Producing, Selling & Roasting
High quality, fresh sweet corn is our mission. We do this by utilizing the following.
The Varieties – Super Sweets – We have chosen to raise super sweet varieties for they have two sugar genes. These two sugar genes make for a sweeter tasting corn and sweet corn that will remain sweet and tasty for 5-7 days if kept refrigerated.
Row Count – The higher the row count the smaller the kernel and as a rule the more tender the corn and more on the cob. Our varieties have 14-16 row count.
Planting – We start planting in early April and plant every week to 10 days with our last planting going in early July. This way we have new plantings to pick weekly up to October if there is no hard frost.
Early Corn – We aim to have the earliest local sweet corn. We do this by utilizing these three things
- Site – We plant our early corn on gravely ground that has a southern slope. This type of ground warms up the fastest. Soil temperature must be at least 55° F so the seeds will germinate.
- Row Cover – We completely cover about two acres of corn with floating row cover. This porous fabric creates a green house effect. The daytime temperature under the row cover is 8-10° F warmer. Using row cover allows us to raise a higher quality sweet corn. (We do not use the strictly early varieties for they lack eating quality.) As a rule, row cover will give us our corn a week to 10 days earlier than comparable bare ground sweet corn.
Super Sweet Corn – All of our sweet corn is of this new hybrid. Conventional breeding techniques have provided true sweet corn flavor and tenderness with unbelievable sweetness and fantastic holding qualities both on and off the stalk. Moisture is also retained longer on this type of corn, and its long shelf life is remarkable. Plus the new paracarpal is tasty and tender. (The paracarpal is the skin around the kernal.)
What this means to you:
- A sweeter corn
- A more tasty corn
- A more tender corn
- A sweet corn that will remain tasty up to 5-7 days if it is kept in a refrigerator
I.P.M.- Integrated Pest Management – This is a national effort to encourage growers to use fewer pesticides and still produce a quality crop.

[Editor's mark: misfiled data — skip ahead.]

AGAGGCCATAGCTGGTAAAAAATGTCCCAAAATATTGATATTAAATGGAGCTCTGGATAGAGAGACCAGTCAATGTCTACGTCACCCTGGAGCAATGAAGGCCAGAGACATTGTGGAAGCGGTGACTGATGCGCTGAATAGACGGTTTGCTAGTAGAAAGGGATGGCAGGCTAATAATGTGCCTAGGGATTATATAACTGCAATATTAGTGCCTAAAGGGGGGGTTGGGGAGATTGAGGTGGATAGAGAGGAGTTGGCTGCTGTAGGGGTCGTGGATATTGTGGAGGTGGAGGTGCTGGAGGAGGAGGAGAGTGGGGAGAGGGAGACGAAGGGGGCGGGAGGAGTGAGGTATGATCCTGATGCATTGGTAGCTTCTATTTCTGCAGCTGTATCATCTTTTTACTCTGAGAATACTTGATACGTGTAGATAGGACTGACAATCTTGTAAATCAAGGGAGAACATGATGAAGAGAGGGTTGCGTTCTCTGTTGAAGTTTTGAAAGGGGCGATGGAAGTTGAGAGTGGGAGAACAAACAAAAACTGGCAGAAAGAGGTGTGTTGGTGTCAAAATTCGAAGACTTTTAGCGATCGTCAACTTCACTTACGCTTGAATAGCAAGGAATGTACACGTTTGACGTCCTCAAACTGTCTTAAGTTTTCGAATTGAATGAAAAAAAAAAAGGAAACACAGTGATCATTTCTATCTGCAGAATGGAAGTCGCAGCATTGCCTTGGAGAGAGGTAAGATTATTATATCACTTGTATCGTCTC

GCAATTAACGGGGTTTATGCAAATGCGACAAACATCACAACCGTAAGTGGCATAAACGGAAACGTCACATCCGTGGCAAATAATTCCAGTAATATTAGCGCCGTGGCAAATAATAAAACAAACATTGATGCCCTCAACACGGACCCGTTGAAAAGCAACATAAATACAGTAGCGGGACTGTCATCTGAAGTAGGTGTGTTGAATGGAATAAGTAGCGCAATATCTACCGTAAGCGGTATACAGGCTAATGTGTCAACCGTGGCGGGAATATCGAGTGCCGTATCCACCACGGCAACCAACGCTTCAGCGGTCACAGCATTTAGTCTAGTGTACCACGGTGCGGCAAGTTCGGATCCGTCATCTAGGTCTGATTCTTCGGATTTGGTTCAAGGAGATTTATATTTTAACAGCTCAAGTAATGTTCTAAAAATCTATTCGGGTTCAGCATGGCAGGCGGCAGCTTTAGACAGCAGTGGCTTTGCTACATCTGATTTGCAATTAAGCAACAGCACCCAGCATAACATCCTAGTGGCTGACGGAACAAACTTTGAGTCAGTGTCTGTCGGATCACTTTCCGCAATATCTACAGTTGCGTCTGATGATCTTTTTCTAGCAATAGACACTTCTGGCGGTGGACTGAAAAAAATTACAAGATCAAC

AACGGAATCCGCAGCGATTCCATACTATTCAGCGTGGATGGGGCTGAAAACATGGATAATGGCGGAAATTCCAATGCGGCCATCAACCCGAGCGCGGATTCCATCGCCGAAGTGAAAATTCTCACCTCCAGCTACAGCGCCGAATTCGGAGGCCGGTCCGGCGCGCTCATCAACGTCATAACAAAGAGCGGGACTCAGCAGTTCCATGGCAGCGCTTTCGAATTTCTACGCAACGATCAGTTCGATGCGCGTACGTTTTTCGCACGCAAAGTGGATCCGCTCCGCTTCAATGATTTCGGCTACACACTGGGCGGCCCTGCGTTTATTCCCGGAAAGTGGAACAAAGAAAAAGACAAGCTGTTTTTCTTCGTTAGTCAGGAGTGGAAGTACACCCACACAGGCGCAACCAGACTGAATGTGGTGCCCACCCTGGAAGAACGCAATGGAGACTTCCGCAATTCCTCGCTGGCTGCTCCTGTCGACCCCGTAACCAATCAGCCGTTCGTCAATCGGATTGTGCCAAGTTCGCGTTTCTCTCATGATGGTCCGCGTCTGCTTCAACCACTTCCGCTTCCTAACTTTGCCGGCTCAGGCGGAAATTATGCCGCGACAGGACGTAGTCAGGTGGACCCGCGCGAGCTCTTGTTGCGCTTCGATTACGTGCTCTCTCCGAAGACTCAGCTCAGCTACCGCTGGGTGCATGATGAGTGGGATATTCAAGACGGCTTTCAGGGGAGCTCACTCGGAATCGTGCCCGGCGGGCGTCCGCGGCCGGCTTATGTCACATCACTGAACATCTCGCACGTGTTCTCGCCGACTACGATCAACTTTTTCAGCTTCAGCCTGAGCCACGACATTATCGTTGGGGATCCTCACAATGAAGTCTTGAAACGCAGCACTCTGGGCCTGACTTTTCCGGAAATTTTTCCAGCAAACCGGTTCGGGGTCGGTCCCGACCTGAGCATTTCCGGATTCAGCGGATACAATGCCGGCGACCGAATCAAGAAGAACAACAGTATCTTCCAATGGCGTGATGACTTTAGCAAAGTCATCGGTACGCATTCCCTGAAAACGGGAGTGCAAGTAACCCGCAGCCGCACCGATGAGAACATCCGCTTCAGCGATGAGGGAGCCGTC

Scouting – This is the key to I.P.M. As farmers, we are trained by Cornell University entomologists, in how to scout- to look for insects and then determine if their numbers are threatening to the crop.
Traps – As part of scouting, traps are used. These traps baited with phermone lures that attract the male corn bore moth. These traps are monitored every few days where corn begins to tassel. When the moth catches get to be high (they can get into the hundreds), we then know we have two or three days to get the pesticide on the corn to kill the moth and the larvae to prevent worms in the corn.
Corn Borer & Earworms are the two most troublesome insects
- Corn Borer – This larvae about an inch long is the one that usually makes holes in the side of the ear. This insect is a real challenge to us in our early sweet corn. It usually subsides about the first of August.
- Ear Worms – This larvae can get a little larger than an inch and is the one found in the tip of the ear. As a rule, the earworm is troublesome in our area in the late August and September.Trap catches the male moth and lets us know when we need to apply a pesticide.
The earworm is the same worm that is called the boll weevil in the south – the curse of cotton plants. It rides wind currents up the East Coast to get to us.
Some years, a lot come – some years none at all. With a lot of storm pressure we sometimes have to apply pesticides weekly to control the earworm.
In keeping with our goal to use fewer pesticides, and to use less harsh pesticides, we continually cooperate with Cornell University and Cornell Cooperative Extension. One way we do this is to allow our farm to be used to carry out field trials.
Less Harsh Pesticides – We continually monitor research results looking for less harsh pesticides that kill the target pest, yet are kind to beneficials and put less stress on the environment
Keeping Corn Fresh on the Farm – We pick early in the morning- the fields are cool and the dew is on the corn and there is less field heat. Corn that is not sent directly to market is put in the cooler to be kept cool – to remove the remaining field heat.
Corn Roasting – We presently have 4 corn roasters – each of these roasters can roast up to 500 ears per hour. Last year our four roasters roasted over 100,000 ears of corn at the festivals, picnics, and special events.
Look for one of our roasters to try an ear of roasted super sweet-sweet corn at its very best.